Thursday, June 2, 2011

Lights Out for Lightning Bugs

Memorial Day is behind us, summer is ahead of us, and, if we're lucky, lightning bugs (or fireflies) are all around us on the long summer evenings in Atlanta. Of course, they aren't really flies, they're winged beetles of the order Coleoptera. And for many of us, they're the highlight of a summer's evening.

Thirty years ago the trees and fields of suburban Atlanta were full of fireflies in the early summer. There are many fewer now, possibly because of the drought of a couple of years past. Fireflies like to breed in dark, moist places, and those have been few and far between until last year. It is also possible that light pollution has reduced the population. The fireflies we see flying around are usually males. The flashes are to attract mates, and if there's bright artificial light, young fireflies in love may not be able to find each other.

Even with those barriers, Georgia has more species of fireflies than any other state.

Larval fireflies are predators; they feed on the larvae of other insects, on snails, and on slugs. So, having fireflies around is good for lawn and garden.

Encouraging Fireflies

One of the easiest things you can do to encourage fireflies to inhabit your yard is to reduce outdoor lighting to the minimum necessary. Keep lights out from Memorial Day to about midsummer... as long as you see fireflies blinking in the dusk.

Reducing or eliminating outdoor use of insecticides, especially in early summer, will help give the fireflies a chance.

Female fireflies like to stay on or near the ground. Mowing infrequently and setting aside some part of your property that can grow a little wild gives fireflies a place to shelter.

Fireflies like moisture. If you are lucky enough to live by a stream or pond, try to keep that area dark in the evening and mow it infrequently.

Kids, Fireflies, and Fun

About fifty-five years ago when I was a child, we'd catch fireflies in a mason jar with holes poked in the lid and pretend the jar gave enough light to let us find our way through the dark woods. That wasn't a good idea then, and it still isn't. You will end up explaining to your child why all the fireflies died over night, and that won't be a fun time. It's also possible that children might put fireflies in their mouths. They taste really nasty; it's a defense against predators like birds. Or small children!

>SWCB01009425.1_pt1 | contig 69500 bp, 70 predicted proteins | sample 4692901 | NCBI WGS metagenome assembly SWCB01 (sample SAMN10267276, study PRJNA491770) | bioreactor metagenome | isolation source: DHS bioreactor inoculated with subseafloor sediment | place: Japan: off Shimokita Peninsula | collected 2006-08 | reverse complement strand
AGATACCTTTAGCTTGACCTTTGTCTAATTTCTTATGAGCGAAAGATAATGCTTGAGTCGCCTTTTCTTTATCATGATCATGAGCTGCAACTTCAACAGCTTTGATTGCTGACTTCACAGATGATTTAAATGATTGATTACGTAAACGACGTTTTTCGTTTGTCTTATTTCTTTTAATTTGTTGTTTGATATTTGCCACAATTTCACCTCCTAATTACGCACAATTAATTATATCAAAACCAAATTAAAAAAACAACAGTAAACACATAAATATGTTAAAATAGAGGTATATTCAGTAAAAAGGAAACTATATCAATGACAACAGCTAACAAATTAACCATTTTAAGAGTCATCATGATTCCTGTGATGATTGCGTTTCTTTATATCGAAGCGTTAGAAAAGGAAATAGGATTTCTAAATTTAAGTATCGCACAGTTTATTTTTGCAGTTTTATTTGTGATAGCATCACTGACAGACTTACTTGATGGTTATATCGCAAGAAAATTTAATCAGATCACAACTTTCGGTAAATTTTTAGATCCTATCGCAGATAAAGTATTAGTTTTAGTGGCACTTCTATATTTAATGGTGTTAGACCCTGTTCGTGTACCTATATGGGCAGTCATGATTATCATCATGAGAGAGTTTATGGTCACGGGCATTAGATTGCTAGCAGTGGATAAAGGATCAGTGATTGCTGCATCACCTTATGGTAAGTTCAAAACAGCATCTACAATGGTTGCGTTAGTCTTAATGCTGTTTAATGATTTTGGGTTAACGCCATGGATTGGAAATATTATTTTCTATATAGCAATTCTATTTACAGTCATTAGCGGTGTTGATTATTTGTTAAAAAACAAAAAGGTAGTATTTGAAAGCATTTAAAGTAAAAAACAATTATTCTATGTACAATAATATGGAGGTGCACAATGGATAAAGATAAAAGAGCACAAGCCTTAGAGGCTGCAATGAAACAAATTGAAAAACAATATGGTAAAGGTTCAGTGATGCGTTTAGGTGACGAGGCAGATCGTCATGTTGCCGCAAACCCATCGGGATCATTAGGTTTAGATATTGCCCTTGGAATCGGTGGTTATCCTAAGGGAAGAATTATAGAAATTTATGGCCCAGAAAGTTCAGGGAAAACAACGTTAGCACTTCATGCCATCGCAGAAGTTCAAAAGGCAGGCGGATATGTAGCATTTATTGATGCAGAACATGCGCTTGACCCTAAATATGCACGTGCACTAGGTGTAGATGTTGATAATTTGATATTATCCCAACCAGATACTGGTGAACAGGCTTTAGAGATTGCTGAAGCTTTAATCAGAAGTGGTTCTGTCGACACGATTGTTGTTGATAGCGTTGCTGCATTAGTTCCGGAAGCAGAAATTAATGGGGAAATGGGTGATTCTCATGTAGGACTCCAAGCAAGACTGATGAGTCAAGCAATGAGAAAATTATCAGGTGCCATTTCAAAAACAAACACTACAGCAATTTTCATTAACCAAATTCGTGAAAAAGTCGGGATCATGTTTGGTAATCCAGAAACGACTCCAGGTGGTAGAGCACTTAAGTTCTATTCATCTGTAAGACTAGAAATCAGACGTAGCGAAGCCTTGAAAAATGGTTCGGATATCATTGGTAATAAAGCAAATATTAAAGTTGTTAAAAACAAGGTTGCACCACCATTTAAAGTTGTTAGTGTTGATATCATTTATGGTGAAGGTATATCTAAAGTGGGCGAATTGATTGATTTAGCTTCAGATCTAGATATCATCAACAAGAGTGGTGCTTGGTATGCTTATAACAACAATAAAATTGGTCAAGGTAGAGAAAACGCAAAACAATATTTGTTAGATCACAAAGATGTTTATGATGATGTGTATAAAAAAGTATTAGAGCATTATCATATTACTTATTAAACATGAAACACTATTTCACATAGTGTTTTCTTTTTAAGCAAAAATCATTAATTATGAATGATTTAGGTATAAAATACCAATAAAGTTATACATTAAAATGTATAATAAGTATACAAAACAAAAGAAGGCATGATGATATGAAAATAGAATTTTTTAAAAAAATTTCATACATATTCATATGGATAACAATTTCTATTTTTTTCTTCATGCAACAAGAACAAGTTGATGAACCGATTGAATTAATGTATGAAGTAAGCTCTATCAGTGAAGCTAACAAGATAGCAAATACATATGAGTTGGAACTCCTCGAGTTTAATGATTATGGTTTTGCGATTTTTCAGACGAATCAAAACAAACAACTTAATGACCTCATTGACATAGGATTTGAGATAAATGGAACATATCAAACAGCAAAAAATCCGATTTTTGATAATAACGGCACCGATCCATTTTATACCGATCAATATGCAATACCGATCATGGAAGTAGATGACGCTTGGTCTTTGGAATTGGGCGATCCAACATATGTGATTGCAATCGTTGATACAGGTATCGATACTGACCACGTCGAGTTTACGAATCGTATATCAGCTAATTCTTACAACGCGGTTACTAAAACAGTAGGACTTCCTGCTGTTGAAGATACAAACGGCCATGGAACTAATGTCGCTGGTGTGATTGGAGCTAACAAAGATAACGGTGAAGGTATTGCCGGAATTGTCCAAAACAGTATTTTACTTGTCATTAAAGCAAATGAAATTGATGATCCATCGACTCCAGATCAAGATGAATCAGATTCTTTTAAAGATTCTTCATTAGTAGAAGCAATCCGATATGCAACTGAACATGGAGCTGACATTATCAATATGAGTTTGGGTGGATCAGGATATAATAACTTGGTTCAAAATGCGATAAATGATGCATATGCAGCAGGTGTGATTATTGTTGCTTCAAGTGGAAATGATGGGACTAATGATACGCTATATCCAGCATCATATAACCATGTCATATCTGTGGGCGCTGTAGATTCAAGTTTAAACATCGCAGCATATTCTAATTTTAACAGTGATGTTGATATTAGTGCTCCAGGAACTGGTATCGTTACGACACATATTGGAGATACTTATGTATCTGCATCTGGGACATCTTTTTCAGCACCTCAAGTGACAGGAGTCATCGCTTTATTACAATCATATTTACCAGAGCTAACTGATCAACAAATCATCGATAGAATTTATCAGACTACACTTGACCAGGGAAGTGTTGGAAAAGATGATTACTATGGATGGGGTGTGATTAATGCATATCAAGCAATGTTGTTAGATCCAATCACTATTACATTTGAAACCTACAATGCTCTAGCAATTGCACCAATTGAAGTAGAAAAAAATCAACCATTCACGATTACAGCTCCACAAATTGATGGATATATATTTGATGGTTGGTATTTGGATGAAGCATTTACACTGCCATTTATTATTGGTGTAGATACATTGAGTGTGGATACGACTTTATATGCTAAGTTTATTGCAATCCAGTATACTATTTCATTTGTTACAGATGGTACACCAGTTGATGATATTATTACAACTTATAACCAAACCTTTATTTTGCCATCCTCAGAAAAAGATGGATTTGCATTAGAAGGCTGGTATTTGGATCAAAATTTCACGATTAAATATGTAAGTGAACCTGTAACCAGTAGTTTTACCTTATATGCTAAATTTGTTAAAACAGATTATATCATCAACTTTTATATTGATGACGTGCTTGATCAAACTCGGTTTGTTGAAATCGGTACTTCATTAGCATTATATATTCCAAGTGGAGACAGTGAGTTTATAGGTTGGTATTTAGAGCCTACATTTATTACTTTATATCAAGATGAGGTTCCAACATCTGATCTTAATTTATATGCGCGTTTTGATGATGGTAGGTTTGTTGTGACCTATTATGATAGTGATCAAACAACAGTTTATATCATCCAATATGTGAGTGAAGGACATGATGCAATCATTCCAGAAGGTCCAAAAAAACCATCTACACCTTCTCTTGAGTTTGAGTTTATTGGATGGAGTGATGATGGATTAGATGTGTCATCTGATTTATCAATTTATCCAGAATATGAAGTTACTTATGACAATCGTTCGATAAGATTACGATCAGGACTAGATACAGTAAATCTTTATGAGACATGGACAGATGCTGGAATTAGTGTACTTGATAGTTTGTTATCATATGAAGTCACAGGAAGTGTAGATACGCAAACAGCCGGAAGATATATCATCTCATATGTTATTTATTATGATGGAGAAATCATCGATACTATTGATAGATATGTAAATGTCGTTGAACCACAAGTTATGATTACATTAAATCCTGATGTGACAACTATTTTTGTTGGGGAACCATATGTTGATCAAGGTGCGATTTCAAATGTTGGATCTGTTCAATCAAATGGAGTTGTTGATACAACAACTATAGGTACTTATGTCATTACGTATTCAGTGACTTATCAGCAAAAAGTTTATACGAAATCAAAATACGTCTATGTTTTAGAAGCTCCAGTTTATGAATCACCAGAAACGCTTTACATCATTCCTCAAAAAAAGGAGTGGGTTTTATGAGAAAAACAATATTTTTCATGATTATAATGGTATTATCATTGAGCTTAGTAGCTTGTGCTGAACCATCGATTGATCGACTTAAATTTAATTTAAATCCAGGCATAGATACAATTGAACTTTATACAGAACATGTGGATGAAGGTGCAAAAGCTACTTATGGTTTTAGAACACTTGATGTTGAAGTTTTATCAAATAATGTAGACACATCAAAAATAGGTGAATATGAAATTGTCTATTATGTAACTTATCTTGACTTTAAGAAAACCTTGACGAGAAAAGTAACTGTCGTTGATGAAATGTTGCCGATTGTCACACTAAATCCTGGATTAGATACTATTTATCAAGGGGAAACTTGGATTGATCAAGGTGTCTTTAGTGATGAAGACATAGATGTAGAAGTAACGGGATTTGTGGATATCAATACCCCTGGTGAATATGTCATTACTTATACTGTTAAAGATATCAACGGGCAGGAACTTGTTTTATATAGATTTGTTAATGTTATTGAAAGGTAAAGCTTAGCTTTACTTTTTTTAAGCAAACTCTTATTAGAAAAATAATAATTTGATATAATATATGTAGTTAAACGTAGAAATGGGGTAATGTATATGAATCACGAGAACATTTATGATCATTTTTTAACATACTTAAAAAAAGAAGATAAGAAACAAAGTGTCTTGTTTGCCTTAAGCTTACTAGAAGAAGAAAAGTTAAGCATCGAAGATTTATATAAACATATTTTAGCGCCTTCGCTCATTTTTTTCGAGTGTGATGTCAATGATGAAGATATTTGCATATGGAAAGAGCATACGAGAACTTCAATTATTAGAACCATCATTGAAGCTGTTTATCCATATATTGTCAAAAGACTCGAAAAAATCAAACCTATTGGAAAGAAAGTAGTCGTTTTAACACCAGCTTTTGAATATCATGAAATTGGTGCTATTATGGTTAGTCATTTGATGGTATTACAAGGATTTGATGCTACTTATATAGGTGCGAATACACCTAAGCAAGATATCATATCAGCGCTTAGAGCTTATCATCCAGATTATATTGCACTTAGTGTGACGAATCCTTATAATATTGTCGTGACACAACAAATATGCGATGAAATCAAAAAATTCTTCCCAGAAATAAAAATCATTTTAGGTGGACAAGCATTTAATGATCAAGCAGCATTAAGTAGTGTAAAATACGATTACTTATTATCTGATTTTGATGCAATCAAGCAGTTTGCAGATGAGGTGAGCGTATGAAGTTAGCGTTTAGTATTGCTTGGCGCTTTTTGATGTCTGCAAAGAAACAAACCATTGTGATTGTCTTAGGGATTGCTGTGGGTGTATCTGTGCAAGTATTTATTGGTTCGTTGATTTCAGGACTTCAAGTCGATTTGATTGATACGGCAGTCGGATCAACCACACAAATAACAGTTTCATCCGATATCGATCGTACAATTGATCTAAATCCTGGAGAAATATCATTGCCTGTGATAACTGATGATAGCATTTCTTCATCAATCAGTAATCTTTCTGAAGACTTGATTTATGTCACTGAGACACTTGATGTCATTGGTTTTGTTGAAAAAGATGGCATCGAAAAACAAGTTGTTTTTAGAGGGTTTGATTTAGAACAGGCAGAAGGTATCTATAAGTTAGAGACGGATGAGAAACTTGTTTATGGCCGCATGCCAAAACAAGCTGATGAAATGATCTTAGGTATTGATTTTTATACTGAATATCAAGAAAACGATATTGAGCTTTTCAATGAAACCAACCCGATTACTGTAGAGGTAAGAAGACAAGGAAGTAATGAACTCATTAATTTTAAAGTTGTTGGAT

There are plenty of things to do that don't involve catching or eating fireflies. Different species flash different colors from green through yellow to pale red. Ask your child to see whether there are different colored flashes, and if so, explain that those are different kinds of fireflies.

Have your child look for two or more fireflies that are flashing simultaneously and see how long they stay in step.

Try to count the number of fireflies in two different areas of your yard and speculate about why there's a difference.

Time the flashes of one firefly by counting one-Mississippi, two-Mississippi and see whether they are all flashing at the same rate. Differences may indicate different species.

Have your child lift the back of her hand underneath a close-by firefly. It will likely land there and continue to flash for several seconds before taking off again in search of a mate.

The sun's been down for a while. Dusk is coming on, and those sound like so much fun I think I'll go outside and try them out!

This article also appears on the Elite Property Maintenance site.  Photograph by roguewriter3 on Photobucket.

Saturday, May 28, 2011

Shiny Things